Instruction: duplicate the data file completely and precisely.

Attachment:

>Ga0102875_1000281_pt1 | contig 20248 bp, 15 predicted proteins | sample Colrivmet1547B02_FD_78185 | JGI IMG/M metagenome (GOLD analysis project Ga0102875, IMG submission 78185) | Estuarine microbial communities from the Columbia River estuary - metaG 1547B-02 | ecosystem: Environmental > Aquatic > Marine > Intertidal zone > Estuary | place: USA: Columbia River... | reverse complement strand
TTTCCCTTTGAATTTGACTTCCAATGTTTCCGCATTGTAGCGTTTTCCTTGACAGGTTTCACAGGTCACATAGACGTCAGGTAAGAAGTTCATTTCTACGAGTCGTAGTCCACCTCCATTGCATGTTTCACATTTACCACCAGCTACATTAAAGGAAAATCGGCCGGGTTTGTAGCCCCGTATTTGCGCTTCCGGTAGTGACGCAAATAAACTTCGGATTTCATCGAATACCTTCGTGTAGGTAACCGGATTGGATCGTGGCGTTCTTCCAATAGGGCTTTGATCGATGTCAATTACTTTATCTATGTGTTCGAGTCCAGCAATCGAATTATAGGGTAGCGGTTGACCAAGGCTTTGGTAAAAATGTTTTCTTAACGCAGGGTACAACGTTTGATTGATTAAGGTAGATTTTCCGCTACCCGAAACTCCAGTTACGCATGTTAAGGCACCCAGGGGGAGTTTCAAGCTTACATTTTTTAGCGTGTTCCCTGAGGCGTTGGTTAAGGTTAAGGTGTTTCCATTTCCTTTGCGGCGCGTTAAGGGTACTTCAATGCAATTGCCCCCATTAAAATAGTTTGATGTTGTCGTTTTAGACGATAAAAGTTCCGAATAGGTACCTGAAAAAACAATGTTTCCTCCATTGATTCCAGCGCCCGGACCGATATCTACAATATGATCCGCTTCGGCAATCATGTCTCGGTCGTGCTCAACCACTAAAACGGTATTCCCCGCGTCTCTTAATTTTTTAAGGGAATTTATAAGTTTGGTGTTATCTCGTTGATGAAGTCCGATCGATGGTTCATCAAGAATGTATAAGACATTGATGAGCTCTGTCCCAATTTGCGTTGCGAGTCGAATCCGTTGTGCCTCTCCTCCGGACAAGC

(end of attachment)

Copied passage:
>Ga0102875_1000281_pt1 | contig 20248 bp, 15 predicted proteins | sample Colrivmet1547B02_FD_78185 | JGI IMG/M metagenome (GOLD analysis project Ga0102875, IMG submission 78185) | Estuarine microbial communities from the Columbia River estuary - metaG 1547B-02 | ecosystem: Environmental > Aquatic > Marine > Intertidal zone > Estuary | place: USA: Columbia River... | reverse complement strand
TTTCCCTTTGAATTTGACTTCCAATGTTTCCGCATTGTAGCGTTTTCCTTGACAGGTTTCACAGGTCACATAGACGTCAGGTAAGAAGTTCATTTCTACGAGTCGTAGTCCACCTCCATTGCATGTTTCACATTTACCACCAGCTACATTAAAGGAAAATCGGCCGGGTTTGTAGCCCCGTATTTGCGCTTCCGGTAGTGACGCAAATAAACTTCGGATTTCATCGAATACCTTCGTGTAGGTAACCGGATTGGATCGTGGCGTTCTTCCAATAGGGCTTTGATCGATGTCAATTACTTTATCTATGTGTTCGAGTCCAGCAATCGAATTATAGGGTAGCGGTTGACCAAGGCTTTGGTAAAAATGTTTTCTTAACGCAGGGTACAACGTTTGATTGATTAAGGTAGATTTTCCGCTACCCGAAACTCCAGTTACGCATGTTAAGGCACCCAGGGGGAGTTTCAAGCTTACATTTTTTAGCGTGTTCCCTGAGGCGTTGGTTAAGGTTAAGGTGTTTCCATTTCCTTTGCGGCGCGTTAAGGGTACTTCAATGCAATTGCCCCCATTAAAATAGTTTGATGTTGTCGTTTTAGACGATAAAAGTTCCGAATAGGTACCTGAAAAAACAATGTTTCCTCCATTGATTCCAGCGCCCGGACCGATATCTACAATATGATCCGCTTCGGCAATCATGTCTCGGTCGTGCTCAACCACTAAAACGGTATTCCCCGCGTCTCTTAATTTTTTAAGGGAATTTATAAGTTTGGTGTTATCTCGTTGATGAAGTCCGATCGATGGTTCATCAAGAATGTATAAGACATTGATGAGCTCTGTCCCAATTTGCGTTGCGAGTCGAATCCGTTGTGCCTCTCCTCCGGACAAGC